Yet, these national standards are now or are becoming the basis for the state tests that private schools or low income families that accept vouchers must take.  Hence, not only are public school systems ceding their constitutional authority to determine curriculum in order to try to gain a paltry amount of federal money that if they receive it, will likely not continue, but now the private schools that want to offer poor students a refuge from the academic failure of public schools must give these state tests and only these state tests, which are now based on the national standards.

The voucher bill just passed in Indiana and the one under consideration in Minnesota require either the private schools or the students receiving the voucher/opportunity scholarship to take the state tests in order to provide “accountability” for the use of public funds in private schools.  The alternative of a nationally norm referenced test is refused by proponents saying that these widely used, but private tests despite their use by private and home schooled students, who most often outperform their counterparts in public schools, are too different to provide “apples to apples” comparisons.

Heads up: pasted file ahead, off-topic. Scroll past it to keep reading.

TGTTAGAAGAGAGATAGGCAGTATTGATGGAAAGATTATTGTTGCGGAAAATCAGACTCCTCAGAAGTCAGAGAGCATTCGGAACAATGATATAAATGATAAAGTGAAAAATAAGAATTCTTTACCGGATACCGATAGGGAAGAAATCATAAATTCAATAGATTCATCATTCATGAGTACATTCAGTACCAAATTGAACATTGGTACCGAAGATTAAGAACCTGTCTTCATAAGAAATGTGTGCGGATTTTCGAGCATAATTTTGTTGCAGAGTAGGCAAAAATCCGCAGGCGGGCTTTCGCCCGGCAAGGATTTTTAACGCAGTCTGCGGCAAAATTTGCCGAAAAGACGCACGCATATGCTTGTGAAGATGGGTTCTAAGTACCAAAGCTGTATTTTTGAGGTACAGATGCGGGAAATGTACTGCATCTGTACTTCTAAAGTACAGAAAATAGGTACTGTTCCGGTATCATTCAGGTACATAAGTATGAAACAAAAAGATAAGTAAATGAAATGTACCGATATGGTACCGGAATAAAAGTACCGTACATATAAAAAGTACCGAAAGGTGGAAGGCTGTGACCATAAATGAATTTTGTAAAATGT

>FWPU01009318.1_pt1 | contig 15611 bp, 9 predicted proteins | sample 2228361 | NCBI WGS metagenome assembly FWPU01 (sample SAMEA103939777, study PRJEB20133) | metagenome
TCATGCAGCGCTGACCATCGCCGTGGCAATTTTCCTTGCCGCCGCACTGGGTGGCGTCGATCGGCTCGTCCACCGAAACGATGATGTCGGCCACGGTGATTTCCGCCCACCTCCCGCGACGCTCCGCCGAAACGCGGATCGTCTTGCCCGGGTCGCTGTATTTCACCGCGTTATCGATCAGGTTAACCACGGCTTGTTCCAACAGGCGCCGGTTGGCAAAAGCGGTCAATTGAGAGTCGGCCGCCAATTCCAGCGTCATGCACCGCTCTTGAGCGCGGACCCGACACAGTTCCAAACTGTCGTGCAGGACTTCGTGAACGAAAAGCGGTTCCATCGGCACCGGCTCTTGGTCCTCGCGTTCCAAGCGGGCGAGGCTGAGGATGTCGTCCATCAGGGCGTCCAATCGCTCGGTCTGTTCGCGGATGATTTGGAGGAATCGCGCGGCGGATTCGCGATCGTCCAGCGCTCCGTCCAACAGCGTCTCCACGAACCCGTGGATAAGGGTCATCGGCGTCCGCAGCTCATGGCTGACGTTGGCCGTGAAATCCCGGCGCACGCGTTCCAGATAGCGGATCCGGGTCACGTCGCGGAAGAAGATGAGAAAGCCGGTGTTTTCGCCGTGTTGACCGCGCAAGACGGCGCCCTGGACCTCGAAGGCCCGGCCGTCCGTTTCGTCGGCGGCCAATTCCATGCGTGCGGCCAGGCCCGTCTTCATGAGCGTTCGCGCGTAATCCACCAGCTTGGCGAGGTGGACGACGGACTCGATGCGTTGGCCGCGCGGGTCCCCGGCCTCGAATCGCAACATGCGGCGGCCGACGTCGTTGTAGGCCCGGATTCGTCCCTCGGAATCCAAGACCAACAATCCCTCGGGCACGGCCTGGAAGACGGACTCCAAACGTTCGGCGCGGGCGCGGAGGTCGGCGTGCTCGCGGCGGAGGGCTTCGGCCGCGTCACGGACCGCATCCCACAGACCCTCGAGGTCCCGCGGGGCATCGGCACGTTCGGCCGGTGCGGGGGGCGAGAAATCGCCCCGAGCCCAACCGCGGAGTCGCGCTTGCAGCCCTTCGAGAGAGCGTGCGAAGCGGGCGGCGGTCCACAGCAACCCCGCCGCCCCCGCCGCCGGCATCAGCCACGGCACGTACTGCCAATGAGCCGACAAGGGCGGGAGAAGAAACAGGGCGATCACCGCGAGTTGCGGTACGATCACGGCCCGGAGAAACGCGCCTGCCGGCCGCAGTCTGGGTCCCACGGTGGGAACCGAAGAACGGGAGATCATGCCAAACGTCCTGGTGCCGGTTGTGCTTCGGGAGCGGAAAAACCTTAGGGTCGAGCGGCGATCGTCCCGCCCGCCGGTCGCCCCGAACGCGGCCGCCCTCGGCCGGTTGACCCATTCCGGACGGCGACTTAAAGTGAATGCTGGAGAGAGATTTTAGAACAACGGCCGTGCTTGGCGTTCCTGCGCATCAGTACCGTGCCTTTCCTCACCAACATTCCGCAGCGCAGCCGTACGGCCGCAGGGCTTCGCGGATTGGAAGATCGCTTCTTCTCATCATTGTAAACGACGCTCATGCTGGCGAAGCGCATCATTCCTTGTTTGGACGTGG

The groups most adamantly opposed to allowing private schools to maintain this freedom to use nationally norm referenced tests are the groups representing large corporate interests, such as the Chamber of Commerce, the Business Roundtable, and the Business Partnership, who have always been in favor of nationalized curriculum, standards, and tests and even international standards.  In fact, analyzing the rift between the big government interests of business and the freedom interests of the Republican Party and conservatives, University of Minnesota political science professor Larry Jacobs said, “The Republican ideological shift to the right has come into conflict with the programmatic needs of business. The unspoken truth is business needs government.” The bottom line is that the big government education advocates and even those that genuinely want to help poor children, but are being used or pressured by big business, have intentionally or unintentionally created an entrée to control the curriculum of the private schools.